A Lancaster University Professor has been commended for his book which brings Indian and Western religious and philosophical ideas together.
The Society for Hindu-Christian Studies announced Professor Chakravarthi Ram-Prasad as the author of the Best Book in Hindu-Christian Studies (2011-2015).
The book, entitled ‘Divine Self, Human Self: The Philosophy of Being in Two Gita Commentaries’(Bloomsbury), focuses on the 2000-year-old Bhagavad-Gita (The Divine Song), a central text in Hindu traditions.
The text has attracted many commentaries which express a range of philosophical-theological positions.
Two of the most significant commentaries are by Śaṅkara (8th Century) and by Rāmānuja (11th Century), influential thinkers who continue to play a large role in Hindu religious thought to this day.
“Their commentaries offer rich resources for alternative Hindu understanding of divine reality, the human self, metaphysical being, the relationship between God and human, and the moral psychology of action and devotion,” says Professor Ram-Prasad.
“The book approaches their commentaries through the study of a range of critical ideas found in the commentaries.”
While reading the Sanskrit commentaries carefully, Professor Ram-Prasad develops reconstructions of each philosophical-theological system, drawing relevant and constructive comparisons with contemporary Christian theology and Western philosophy.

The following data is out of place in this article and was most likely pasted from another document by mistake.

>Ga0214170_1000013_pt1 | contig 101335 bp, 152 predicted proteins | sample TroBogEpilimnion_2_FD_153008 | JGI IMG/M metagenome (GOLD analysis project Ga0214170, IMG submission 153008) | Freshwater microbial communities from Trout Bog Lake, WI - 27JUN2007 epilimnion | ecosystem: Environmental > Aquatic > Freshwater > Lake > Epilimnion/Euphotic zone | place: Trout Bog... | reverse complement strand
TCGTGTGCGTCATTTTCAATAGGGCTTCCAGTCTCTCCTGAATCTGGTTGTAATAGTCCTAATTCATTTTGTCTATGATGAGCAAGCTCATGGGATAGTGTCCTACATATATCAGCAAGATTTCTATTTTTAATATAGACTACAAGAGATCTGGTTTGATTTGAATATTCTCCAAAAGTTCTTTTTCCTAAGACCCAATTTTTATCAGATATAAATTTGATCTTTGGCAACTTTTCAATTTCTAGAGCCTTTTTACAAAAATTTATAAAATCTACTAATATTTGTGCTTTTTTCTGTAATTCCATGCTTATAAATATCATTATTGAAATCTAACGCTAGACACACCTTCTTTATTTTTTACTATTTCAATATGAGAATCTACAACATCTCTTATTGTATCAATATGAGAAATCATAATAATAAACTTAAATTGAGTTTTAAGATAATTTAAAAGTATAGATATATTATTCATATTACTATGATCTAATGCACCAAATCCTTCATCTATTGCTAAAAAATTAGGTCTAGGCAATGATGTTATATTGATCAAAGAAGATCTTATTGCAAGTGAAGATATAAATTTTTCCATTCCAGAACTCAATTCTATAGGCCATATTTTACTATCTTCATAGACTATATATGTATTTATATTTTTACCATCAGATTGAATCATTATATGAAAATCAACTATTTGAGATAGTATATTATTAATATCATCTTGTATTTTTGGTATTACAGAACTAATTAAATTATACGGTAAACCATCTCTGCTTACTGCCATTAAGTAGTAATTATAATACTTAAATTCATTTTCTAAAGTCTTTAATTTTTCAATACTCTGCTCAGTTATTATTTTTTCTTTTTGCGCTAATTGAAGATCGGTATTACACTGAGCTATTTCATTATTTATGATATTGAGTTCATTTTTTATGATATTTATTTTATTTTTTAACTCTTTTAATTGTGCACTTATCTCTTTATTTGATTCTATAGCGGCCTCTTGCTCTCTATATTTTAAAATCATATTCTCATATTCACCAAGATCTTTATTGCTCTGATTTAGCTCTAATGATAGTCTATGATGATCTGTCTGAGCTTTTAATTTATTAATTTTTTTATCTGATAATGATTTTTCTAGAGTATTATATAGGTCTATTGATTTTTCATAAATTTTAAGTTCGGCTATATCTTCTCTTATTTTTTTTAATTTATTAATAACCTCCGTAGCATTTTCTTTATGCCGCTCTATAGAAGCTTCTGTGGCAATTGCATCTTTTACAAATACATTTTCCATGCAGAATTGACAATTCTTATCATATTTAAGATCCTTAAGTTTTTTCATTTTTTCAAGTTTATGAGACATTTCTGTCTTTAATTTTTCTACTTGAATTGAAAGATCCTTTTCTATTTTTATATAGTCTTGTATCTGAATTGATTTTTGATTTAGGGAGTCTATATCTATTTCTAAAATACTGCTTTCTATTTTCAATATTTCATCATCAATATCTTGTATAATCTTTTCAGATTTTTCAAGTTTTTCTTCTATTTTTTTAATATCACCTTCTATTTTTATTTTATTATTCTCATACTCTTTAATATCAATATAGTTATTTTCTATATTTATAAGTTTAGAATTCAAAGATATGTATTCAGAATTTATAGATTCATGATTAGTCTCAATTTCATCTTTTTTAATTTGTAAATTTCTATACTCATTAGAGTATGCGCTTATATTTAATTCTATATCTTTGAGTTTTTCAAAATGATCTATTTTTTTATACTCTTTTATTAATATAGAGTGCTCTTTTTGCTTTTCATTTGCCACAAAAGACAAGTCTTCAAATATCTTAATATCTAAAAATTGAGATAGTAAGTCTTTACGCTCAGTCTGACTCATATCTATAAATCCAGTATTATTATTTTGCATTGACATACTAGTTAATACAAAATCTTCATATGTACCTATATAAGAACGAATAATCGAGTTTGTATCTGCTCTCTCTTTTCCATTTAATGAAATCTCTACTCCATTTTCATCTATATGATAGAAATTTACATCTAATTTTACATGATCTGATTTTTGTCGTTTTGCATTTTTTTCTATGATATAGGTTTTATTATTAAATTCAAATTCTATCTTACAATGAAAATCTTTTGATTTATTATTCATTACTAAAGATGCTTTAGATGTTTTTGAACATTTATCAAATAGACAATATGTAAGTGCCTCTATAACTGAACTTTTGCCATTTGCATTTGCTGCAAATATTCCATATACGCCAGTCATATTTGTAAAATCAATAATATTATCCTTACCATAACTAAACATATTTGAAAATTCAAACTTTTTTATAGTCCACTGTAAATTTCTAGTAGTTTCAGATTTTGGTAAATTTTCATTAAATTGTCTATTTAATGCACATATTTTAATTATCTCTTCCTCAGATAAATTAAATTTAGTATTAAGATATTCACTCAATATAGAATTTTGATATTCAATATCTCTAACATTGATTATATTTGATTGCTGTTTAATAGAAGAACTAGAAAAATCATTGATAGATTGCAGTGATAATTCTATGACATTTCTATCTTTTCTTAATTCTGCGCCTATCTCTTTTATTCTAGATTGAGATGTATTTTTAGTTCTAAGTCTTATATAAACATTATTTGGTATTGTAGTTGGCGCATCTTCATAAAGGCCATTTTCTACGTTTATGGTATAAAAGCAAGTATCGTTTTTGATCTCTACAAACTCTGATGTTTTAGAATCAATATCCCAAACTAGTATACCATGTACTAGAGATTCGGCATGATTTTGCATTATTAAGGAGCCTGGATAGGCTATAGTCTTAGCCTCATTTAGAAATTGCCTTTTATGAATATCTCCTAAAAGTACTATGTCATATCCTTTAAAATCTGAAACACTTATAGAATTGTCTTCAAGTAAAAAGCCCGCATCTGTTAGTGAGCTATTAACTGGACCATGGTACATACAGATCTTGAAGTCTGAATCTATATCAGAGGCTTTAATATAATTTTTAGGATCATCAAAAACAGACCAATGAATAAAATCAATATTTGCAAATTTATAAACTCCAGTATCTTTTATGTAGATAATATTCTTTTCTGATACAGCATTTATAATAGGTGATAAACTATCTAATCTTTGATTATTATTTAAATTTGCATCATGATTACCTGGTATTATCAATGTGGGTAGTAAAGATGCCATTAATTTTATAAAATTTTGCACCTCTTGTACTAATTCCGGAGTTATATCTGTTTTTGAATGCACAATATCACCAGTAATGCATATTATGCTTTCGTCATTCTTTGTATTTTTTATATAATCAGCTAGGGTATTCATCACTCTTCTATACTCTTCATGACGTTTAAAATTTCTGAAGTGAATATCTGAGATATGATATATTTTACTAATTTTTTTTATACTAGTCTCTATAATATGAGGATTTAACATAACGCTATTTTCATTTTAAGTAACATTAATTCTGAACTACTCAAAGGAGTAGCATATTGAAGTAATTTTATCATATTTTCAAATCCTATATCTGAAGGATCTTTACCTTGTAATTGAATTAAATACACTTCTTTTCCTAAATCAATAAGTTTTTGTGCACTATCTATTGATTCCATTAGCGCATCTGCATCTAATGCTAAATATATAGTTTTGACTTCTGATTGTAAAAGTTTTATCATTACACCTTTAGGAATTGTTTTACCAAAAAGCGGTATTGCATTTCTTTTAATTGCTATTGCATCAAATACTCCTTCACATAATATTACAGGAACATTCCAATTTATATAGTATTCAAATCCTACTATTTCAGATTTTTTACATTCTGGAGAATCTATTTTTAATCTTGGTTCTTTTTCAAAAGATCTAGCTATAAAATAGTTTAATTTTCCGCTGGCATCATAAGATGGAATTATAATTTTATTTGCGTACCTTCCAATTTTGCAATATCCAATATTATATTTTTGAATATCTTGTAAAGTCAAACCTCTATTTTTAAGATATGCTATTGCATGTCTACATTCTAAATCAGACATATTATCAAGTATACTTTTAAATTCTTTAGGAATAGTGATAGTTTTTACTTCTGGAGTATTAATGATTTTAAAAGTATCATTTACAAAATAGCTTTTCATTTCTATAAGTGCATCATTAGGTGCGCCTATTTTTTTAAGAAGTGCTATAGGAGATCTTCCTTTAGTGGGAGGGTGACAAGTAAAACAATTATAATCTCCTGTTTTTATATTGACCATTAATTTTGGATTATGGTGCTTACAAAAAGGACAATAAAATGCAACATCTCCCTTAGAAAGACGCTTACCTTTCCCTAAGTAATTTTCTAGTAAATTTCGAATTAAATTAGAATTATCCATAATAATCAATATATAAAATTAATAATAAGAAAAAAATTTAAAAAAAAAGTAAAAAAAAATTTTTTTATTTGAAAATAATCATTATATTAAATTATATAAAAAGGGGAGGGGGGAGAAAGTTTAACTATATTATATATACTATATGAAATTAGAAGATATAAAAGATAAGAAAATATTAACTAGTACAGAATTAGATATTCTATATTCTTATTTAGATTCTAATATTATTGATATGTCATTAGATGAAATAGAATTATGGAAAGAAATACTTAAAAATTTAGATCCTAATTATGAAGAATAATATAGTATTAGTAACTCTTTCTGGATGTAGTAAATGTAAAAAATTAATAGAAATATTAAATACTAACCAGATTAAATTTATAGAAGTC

“As such, the book offers a rigorous yet imaginative way of bringing Indian and Western religious and philosophical ideas to engage with each other to illuminate in both our pluralistic and polycentric world,” adds Professor Ram-Prasad.
“My career has been driven by the desire to bring the riches of Indian ‘thought’ to the global debates about the big question of human life, which are normally debated almost entirely in the terms of western culture.”
The book takes some of its ideas from work Professor Ram-Prasad undertook on Hindu-Christian relations with the former Archbishop of Canterbury, Dr Rowan Williams.
“It was a productive experience for me to chair private and public meetings Dr Williams had with various Hindu religious leaders and thinkers during his visits to India,” said Professor Ram-Prasad. “In a way this is the scholarly outcome of a socially complex situation that is Hindu-Christian relations.”
The Society for Hindu-Christian Studies will hold a panel discussion of Professor Ram-Prasad's book at the November 2016 annual meeting in San Antonio, Texaco.
A Society spokesperson said they had been impressed by the way in which the book moved from a deep understanding of contemporary Christian philosophical theology into a genuinely new take on Vedantic debates.
The book was funded by an Arts and Humanities Research Council major research grant.